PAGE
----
The ability to use both sides of the body in the performance of a task isn’t something that would often occur to typically functioning individuals. It seems natural to roll the rolling pin with both hands, or hold the jar in one hand while opening it with the other. For those with developmental coordination disorder (DCD), coordinating both sides of the body at the same time – or bilateral coordination – can prove a mammoth task.
Bilateral coordination can refer to situations in which we use both sides of our bodies simultaneously doing either the same movement, opposing movement or reciprocal (alternating) movements. The importance of bilateral coordination – and the impact of its dysfunction – should not be underestimated. The range of tasks we complete with both sides of our bodies in sync are numerous and often conducted on a daily basis. They include, but are by no means limited to;
- Tying shoe laces
- Stirring food in a bowl
- Using tools that require two hands
- Riding a bike
Technical terms used in OT can be overwhelming at first. This descriptive list is here to help you if you’re unsure of something J
Bilateral coordination (also referred to as bilateral integration): the coordination of both sides of the body in the performance of a task. This can be symmetrical, reciprocal or opposing movements.
Midline: an internalised, intangible line which marks the start and end of each side of the body.
Vestibular processing: interpretation of movement and equilibrioception (balance). Vestibular system processes information about movement and head position.
This particular delay in DCD is often associated with poor vestibular (movement) processing, and can be very pronounced in tasks that require a crossing of the midline. Naturally, difficulties in these tasks can become very frustrating. Luckily, occupational therapy can provide some easy-access activities to help improve your child’s bilateral coordination.
- Crawling – Crawling is a fantastic activity that promotes the coordinated use of all four major limbs. It’s also an activity that can be incorporated into games devised by the child. For example, try crawling races, or crawling “obstacle courses”.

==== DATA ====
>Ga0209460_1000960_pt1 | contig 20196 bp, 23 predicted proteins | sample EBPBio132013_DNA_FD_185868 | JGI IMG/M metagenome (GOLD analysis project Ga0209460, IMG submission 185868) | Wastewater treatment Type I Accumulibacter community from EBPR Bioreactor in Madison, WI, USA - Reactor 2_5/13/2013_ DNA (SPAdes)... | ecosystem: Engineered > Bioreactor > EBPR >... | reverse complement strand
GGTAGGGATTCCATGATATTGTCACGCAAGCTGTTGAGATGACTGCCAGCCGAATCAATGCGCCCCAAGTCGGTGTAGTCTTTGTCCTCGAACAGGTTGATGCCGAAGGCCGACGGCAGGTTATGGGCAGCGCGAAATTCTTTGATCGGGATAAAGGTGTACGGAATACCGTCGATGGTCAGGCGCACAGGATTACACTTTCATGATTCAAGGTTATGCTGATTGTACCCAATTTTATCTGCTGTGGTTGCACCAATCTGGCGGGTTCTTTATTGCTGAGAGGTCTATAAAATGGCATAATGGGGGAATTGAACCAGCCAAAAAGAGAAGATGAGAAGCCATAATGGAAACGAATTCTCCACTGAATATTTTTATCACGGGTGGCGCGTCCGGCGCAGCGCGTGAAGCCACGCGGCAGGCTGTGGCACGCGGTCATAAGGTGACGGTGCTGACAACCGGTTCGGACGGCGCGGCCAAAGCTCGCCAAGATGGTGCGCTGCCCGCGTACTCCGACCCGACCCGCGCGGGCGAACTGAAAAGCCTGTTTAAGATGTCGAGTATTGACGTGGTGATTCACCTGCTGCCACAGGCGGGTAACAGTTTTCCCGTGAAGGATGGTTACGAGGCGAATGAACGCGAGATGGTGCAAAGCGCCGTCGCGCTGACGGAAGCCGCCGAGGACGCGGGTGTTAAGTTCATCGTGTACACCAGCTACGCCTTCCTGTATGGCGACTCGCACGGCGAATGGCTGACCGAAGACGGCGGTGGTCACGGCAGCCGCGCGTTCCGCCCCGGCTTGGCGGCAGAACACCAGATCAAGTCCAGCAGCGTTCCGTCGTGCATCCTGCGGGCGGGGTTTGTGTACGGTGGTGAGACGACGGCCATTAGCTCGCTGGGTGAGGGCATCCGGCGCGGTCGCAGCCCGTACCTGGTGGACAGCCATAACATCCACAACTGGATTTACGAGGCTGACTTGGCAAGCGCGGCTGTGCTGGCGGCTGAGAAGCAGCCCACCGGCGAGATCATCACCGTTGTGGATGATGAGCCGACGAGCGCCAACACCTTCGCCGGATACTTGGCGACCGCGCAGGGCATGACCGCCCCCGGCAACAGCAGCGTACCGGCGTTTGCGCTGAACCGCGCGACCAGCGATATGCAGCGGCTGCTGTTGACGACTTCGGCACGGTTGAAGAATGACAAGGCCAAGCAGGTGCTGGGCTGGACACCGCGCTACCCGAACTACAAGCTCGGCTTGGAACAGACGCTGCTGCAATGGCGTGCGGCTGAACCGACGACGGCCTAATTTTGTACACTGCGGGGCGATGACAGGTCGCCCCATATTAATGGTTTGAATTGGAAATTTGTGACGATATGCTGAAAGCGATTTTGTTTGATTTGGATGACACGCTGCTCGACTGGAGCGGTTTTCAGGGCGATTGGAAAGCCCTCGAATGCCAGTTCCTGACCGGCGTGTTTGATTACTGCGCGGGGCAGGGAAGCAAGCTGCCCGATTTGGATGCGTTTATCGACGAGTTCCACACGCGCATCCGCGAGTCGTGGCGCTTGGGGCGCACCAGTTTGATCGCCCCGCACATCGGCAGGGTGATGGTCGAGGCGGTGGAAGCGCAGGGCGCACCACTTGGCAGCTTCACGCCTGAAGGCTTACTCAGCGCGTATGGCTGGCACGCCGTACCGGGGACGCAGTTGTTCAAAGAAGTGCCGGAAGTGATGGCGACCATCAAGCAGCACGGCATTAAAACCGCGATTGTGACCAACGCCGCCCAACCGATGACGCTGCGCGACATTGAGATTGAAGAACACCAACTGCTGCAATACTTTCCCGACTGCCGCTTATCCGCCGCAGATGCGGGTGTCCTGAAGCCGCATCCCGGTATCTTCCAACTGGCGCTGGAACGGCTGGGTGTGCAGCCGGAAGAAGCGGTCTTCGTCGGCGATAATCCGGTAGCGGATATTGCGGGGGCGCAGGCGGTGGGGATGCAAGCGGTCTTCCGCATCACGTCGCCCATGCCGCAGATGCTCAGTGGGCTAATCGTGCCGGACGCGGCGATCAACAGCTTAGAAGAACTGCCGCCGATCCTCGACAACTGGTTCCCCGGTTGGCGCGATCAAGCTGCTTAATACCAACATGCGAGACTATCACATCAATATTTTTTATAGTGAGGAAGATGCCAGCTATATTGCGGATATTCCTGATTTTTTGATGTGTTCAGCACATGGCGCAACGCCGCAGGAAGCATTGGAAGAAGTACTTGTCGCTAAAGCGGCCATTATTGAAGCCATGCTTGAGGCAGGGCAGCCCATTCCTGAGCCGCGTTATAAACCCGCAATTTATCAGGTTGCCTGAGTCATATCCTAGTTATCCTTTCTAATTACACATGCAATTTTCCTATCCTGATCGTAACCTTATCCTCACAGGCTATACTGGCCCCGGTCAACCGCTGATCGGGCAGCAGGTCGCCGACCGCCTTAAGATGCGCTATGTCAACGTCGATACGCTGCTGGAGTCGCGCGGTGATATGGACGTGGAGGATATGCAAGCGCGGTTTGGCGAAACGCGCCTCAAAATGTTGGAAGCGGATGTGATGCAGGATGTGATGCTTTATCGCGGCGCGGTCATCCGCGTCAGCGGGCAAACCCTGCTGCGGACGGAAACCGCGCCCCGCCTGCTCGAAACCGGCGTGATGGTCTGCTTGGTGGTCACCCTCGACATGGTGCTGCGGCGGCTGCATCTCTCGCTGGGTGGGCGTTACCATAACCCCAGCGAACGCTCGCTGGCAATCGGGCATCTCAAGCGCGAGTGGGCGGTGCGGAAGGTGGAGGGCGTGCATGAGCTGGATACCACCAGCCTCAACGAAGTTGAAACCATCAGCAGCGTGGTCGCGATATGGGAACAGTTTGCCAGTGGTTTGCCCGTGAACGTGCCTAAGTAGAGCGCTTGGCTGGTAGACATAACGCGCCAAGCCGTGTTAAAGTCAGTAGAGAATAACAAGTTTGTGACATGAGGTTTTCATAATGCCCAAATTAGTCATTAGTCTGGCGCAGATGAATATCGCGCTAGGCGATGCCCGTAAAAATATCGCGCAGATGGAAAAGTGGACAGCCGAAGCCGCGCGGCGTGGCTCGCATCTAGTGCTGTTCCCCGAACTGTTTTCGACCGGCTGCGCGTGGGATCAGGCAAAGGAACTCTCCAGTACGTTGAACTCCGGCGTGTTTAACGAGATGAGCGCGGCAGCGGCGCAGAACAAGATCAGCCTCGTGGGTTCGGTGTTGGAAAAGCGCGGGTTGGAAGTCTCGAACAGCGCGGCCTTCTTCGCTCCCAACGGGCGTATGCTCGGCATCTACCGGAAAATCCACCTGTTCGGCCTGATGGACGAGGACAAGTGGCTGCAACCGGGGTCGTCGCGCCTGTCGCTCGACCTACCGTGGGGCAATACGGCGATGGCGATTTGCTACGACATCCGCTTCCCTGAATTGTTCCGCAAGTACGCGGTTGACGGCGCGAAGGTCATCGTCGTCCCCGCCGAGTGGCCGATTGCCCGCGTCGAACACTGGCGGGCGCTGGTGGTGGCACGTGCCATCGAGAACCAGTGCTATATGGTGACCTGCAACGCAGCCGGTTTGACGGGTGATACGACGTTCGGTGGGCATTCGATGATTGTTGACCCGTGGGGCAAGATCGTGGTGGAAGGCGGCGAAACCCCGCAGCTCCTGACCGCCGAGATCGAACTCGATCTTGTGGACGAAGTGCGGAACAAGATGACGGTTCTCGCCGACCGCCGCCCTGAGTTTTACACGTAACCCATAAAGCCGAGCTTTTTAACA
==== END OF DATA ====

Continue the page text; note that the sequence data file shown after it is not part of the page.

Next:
- Jumping in sync – get those legs moving together! Jumping with both legs is a great way of training synchronous bilateral coordination. Try games such as jumping over sticks, or “one leg” jumping races.
- Jumping jacks – with similar benefits to number 2, this activity will also encourage the top half of the body to get in sync.
- Arts and crafts activities are a great way of developing different roles for each hand. Cutting, colouring, and stencil drawing allow for one hand to stabilise while the other is busy with the task. The same effect can also be availed from opening and closing simple containers.
- Air biking: Whilst lying on your back, raise your legs and pretend you’re peddling on a bicycle. This provides reciprocal bilateral coordination without the added pressures that often come with actually riding a bike (direction and steering, equilibrated force etc).
If you have queries in relation to the material covered above, consult an Occupational Therapist who can prescribe adapted activities to meet your child’s specific needs.
Natalie Halloran B.Sc. (Hons) Occupational Therapy | OT Network
See Natalie’s practice listing | http://www.privateot.ie/ot/natalie-halloran/
YouTube Video | Do you need an OT? | https://youtu.be/3rXRjeQr8tc
Image Credit | Unsplash
Natalie is experienced in the field of intellectual disability and currently practices as a private clinician, providing community based services in a wide variety of settings including schools.
View Natalie’s practice listing on the OT Network
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